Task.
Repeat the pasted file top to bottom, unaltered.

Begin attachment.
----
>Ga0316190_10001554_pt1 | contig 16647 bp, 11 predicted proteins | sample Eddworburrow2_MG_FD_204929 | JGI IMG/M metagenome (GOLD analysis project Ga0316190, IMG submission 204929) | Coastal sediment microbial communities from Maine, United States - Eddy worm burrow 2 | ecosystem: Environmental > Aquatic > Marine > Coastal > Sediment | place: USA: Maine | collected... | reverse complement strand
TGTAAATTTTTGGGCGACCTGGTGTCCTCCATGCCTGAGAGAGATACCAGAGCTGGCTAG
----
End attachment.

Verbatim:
>Ga0316190_10001554_pt1 | contig 16647 bp, 11 predicted proteins | sample Eddworburrow2_MG_FD_204929 | JGI IMG/M metagenome (GOLD analysis project Ga0316190, IMG submission 204929) | Coastal sediment microbial communities from Maine, United States - Eddy worm burrow 2 | ecosystem: Environmental > Aquatic > Marine > Coastal > Sediment | place: USA: Maine | collected... | reverse complement strand
TGTAAATTTTTGGGCGACCTGGTGTCCTCCATGCCTGAGAGAGATACCAGAGCTGGCTAG